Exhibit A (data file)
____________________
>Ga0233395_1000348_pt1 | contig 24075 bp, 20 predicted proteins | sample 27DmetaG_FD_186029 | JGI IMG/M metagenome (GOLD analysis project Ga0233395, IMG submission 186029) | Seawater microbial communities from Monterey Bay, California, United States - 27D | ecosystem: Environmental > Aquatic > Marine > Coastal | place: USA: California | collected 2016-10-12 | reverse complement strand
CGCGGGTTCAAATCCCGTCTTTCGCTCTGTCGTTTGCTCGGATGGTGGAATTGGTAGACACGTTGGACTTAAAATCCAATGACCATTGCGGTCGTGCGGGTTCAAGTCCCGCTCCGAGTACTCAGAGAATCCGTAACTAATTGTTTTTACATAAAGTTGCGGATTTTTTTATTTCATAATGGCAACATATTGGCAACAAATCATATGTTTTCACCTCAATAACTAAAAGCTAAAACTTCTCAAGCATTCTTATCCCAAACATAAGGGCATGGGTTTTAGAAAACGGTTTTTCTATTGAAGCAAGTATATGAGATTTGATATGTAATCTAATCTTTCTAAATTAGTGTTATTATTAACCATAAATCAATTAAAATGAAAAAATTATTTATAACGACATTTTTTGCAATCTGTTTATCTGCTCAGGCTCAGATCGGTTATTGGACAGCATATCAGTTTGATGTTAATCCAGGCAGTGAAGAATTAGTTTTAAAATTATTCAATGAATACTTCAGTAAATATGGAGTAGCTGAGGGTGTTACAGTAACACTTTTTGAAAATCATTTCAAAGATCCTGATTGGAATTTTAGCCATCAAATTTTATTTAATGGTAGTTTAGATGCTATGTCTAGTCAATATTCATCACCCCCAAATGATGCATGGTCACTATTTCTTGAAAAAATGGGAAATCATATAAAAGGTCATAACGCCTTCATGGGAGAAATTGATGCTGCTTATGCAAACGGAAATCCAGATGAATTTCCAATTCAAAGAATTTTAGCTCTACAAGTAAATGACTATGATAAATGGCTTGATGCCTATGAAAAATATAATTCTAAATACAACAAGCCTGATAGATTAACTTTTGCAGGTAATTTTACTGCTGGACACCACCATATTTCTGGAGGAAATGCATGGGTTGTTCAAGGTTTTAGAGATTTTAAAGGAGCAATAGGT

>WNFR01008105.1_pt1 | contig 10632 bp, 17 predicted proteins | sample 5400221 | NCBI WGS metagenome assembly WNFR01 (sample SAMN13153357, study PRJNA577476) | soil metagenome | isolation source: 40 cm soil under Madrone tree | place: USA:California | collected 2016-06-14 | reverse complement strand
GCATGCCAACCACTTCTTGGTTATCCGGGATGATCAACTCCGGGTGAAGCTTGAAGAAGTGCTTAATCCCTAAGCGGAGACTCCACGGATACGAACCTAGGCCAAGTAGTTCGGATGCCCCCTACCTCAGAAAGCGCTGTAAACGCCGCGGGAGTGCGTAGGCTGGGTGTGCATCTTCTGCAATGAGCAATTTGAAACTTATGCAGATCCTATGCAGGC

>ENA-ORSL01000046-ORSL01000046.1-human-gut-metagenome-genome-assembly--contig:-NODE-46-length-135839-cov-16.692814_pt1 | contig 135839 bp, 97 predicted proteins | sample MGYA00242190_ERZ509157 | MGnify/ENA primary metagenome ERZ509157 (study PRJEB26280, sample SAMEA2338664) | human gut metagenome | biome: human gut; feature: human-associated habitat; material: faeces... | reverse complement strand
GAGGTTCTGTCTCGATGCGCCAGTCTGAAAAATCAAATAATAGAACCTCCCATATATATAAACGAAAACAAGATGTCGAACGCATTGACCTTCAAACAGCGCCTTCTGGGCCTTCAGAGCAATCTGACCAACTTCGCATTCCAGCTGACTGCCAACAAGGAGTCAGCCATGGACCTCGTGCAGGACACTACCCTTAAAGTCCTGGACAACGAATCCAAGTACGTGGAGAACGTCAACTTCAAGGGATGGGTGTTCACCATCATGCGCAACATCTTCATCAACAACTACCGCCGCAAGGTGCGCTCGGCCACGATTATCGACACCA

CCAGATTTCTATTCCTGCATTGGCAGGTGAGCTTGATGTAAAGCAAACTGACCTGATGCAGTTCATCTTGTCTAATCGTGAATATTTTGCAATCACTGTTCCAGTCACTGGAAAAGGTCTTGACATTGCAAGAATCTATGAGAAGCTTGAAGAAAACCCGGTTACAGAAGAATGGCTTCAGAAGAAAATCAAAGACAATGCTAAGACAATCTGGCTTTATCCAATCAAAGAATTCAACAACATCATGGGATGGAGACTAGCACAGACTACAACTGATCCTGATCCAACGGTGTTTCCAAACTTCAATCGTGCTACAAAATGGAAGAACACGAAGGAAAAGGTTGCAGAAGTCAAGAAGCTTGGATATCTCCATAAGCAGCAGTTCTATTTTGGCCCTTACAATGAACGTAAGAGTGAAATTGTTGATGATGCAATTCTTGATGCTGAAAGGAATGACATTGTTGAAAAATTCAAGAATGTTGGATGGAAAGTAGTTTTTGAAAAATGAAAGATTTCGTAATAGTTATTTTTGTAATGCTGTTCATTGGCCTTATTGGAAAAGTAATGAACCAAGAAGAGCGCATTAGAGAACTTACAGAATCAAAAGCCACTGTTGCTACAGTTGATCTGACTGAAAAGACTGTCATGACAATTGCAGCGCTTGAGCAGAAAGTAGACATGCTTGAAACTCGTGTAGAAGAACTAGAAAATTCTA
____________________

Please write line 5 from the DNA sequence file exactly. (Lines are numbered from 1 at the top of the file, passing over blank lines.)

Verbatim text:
>ENA-ORSL01000046-ORSL01000046.1-human-gut-metagenome-genome-assembly--contig:-NODE-46-length-135839-cov-16.692814_pt1 | contig 135839 bp, 97 predicted proteins | sample MGYA00242190_ERZ509157 | MGnify/ENA primary metagenome ERZ509157 (study PRJEB26280, sample SAMEA2338664) | human gut metagenome | biome: human gut; feature: human-associated habitat; material: faeces... | reverse complement strand